Home. There is no place like it. Kansas. I feel I have the right to paraphrase Dorothy because Kansas is home to me. There is nothing like landing at the Kansas City Airport and viewing that wide expanse of sky with nothing to serve as a geographical interruption to the horizon….and I mean that, not in a sarcastic way. Whatever others feel when they arrive “home” to their Philly Cheesesteaks or Great Lakes or miles of ocean-views, or Chinese food or Indie-music, or Rocky Mountains or favorite bistro where he proposed to her, or In-and-Out Burgers, we Kansans feel that exact same feeling when we open our eyes and see the open prairie. Ah. I am home. My heart can relax and breathe again. I can see forever again. I can let down. I am home.
I am still processing all that I learned from my two weeks at Ashland University. Poetry work-shopping has much in common with heavy weight-lifting. The body gets broken down. Toward the end of the experience, I am sure I was not alone in feeling like a complete poetry imposter with no business spending money on attaining an MFA when I felt like I didn’t even want to write my name anymore, much less write a poem, much less talk about a poem, read a poem, comment on someone else’s poem. Growth and building chops in anything always presents itself as the monster we would much rather avoid. I like to refer to poetry workshops as the root canal I just signed up for.
The last day of workshop, I sat in my oversized chair that was causing my spine to crook, feeling like the weakest link. I don’t like that feeling. I hadn’t completed the one assignment of the week in an acceptable manner. I had not followed the directions of the assignment but had gone off, as I am apt to do, on a tangent of my own. Part of the struggle involves my attempt to write from a foreign image bank. I want to write my thesis project about the Native American tribes in southern Oklahoma. I am so immersed in thought about this project that my poetry right now sounds like poorly planned prose. Clarity is impossible. I have no idea what I want to say. It is too early. I don’t even know what I want to know about all of this yet. It is somewhat like attempting to write in a foreign language before learning the language. I know that, being part Native American myself and having grown up in this area of Oklahoma, that I know much more than I realize I know at this point, but writing to know (I think Frost says this is why we write) doesn’t work as well for me as writing from what I know. I lack a voice.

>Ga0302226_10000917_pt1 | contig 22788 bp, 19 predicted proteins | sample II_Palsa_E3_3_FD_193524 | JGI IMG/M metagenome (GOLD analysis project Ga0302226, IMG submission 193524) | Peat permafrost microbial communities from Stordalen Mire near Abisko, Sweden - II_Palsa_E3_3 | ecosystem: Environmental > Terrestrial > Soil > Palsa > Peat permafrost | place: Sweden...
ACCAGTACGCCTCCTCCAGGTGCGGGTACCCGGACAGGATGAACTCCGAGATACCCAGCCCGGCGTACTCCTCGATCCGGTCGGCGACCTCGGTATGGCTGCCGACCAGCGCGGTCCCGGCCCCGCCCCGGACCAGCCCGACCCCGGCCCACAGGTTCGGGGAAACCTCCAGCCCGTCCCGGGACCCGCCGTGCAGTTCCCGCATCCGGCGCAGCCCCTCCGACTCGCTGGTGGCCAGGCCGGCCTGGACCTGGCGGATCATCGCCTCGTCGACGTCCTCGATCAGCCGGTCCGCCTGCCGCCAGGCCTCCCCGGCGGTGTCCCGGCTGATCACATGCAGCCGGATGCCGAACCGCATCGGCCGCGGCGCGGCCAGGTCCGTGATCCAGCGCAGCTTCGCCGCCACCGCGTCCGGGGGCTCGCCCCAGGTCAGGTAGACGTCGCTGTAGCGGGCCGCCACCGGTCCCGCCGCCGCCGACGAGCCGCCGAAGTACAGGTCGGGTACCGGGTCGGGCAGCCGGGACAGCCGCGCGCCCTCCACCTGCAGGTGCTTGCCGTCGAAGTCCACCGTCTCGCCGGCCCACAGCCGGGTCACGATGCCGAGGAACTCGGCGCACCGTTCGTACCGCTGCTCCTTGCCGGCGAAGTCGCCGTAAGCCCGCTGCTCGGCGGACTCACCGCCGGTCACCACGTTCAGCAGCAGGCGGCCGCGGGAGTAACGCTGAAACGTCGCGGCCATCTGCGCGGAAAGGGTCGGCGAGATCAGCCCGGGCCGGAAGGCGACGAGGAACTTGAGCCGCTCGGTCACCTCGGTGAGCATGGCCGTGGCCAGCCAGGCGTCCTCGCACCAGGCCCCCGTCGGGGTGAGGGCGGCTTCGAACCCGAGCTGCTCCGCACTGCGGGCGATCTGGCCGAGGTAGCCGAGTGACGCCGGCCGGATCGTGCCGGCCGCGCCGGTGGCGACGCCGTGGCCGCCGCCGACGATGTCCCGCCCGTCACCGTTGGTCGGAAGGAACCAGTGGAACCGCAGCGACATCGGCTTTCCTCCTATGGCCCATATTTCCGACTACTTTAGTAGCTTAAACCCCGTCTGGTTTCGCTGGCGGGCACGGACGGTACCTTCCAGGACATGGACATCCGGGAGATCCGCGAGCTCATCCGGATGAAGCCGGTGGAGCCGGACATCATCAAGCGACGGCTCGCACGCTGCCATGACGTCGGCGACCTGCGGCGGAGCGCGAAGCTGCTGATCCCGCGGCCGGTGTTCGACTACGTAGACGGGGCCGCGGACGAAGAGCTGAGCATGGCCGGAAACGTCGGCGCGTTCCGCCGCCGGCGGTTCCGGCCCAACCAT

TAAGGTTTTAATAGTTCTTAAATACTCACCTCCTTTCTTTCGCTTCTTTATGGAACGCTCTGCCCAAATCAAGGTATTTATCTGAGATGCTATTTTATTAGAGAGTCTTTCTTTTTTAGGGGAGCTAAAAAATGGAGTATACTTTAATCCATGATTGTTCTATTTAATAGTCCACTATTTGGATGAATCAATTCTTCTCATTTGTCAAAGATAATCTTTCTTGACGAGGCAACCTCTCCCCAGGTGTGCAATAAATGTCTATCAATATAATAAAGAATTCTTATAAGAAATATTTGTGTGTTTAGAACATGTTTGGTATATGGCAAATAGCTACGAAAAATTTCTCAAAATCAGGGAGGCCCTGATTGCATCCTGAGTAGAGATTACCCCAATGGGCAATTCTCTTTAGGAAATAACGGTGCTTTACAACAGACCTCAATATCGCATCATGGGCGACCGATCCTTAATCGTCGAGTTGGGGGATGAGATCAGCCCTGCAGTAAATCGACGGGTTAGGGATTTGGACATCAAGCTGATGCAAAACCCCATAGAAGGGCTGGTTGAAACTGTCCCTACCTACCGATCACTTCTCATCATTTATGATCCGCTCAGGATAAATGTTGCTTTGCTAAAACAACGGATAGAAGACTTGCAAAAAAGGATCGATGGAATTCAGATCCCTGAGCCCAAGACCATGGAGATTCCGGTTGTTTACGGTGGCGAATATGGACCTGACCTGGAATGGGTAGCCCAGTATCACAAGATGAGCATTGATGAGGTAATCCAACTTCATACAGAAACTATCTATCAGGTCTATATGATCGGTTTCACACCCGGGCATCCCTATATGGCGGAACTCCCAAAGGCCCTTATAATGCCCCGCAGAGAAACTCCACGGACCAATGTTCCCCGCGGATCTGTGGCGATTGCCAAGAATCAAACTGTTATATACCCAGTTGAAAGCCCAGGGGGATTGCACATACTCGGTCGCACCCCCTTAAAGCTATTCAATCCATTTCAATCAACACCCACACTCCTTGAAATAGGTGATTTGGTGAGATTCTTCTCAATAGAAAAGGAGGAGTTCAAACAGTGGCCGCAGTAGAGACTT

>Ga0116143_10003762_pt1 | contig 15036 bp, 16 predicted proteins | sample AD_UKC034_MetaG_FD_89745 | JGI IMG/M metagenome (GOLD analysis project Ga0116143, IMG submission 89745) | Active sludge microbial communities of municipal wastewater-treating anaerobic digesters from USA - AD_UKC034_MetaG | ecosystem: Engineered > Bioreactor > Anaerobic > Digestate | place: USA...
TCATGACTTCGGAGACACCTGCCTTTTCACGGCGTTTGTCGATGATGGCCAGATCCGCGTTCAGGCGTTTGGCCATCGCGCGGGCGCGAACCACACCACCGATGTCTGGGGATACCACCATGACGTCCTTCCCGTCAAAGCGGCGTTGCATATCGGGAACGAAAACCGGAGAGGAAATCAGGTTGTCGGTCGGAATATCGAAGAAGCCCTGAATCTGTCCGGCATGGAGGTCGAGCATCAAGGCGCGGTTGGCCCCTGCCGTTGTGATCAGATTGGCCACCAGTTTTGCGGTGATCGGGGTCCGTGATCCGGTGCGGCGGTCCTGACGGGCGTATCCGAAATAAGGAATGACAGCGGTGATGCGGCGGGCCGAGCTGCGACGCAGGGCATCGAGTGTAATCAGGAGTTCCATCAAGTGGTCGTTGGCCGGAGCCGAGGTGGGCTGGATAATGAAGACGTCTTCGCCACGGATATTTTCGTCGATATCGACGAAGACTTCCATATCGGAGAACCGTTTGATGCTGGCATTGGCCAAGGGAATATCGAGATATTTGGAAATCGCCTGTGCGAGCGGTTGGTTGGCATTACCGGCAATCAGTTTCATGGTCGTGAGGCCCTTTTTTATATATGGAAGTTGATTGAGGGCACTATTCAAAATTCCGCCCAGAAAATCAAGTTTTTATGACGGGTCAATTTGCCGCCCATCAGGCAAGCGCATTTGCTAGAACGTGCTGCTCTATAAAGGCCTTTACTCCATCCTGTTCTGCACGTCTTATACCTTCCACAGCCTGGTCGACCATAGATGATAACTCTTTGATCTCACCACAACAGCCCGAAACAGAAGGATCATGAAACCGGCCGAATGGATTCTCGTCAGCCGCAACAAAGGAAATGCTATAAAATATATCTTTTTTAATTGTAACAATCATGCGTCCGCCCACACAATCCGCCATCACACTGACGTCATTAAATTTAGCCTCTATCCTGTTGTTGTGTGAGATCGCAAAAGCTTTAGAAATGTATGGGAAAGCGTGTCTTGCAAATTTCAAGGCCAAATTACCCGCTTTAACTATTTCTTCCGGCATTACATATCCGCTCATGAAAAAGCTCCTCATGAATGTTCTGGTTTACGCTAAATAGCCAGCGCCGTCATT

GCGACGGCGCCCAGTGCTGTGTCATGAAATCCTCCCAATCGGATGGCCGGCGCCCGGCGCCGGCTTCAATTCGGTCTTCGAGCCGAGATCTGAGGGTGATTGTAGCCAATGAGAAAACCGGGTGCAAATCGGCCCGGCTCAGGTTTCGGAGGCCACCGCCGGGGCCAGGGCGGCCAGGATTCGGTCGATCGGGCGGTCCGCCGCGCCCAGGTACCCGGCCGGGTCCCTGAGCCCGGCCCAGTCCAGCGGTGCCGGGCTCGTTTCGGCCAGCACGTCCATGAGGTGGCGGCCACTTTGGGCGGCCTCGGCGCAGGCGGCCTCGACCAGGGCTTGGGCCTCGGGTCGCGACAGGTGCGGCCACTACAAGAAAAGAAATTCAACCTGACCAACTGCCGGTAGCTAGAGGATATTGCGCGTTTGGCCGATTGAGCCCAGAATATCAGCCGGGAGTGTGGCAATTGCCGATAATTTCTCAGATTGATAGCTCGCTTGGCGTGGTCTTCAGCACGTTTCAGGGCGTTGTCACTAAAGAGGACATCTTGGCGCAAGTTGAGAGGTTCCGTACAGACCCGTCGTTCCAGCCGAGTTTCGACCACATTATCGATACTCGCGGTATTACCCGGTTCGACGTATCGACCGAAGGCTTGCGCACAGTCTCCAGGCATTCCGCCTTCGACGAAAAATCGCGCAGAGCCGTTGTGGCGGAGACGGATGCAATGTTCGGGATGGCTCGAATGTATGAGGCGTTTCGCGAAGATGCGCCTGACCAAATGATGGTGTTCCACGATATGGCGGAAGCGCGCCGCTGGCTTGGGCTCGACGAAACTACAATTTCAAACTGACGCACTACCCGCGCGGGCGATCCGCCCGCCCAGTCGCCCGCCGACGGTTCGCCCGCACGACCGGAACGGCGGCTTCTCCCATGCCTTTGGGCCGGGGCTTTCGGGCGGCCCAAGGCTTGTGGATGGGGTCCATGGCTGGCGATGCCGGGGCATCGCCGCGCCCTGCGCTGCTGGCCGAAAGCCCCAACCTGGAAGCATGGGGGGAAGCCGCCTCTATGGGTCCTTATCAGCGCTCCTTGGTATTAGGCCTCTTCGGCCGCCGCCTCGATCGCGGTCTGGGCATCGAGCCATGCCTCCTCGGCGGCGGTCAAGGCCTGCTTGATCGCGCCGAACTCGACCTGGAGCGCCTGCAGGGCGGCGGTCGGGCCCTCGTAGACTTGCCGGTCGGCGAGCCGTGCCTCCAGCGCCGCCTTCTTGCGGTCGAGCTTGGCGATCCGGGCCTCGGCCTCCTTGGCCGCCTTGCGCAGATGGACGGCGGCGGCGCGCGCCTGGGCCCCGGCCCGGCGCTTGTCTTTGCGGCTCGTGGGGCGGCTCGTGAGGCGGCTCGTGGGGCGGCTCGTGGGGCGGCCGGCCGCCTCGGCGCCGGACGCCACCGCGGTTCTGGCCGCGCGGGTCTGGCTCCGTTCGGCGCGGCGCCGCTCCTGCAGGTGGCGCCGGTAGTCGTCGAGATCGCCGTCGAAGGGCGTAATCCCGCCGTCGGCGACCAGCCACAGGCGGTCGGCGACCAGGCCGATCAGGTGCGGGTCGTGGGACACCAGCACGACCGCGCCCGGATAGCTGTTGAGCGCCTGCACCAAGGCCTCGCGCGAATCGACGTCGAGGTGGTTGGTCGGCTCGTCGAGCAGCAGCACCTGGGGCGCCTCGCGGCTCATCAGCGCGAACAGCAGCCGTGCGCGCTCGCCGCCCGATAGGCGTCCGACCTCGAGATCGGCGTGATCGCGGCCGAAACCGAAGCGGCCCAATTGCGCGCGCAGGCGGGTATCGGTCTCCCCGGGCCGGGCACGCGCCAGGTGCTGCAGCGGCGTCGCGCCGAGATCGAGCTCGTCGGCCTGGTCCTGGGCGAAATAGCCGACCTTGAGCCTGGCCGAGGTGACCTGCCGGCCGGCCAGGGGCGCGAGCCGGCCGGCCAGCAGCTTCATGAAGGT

After the last workshop I kidnapped myself for the remaining hours I had at Ashland and re-worked the assignment which was to copy as closely as we could the form of a Beckian Goldberg poem. I forced myself to leave Oklahoma and to write about something I do know much about–Walt Whitman. I emailed it to Angie Estes, poetry mentor at the workshop, and left Ashland feeling at least as though I had given it my best try.
I felt so pleased today to receive an email back from Angie Estes, who started her comments with the word “WOW.” First of all, it is amazing to me that a poet of this stature took the time to email me after the class ended on a poem which is clearly a late assignment on my part. All the poets I worked with at Ashland have shown me that kind of attention for the entire two-week residency. And not just to me. To all the graduate students.
I am home, still enjoying that beautiful let-down, not writing much, not thinking much. Cleaning and cooking and hugging my family a lot. My books are ordered for fall semester. Today’s email from Angie was a real boost of encouragement. Maybe I do belong in this program after all. One thing is certain. I am having the time of my life.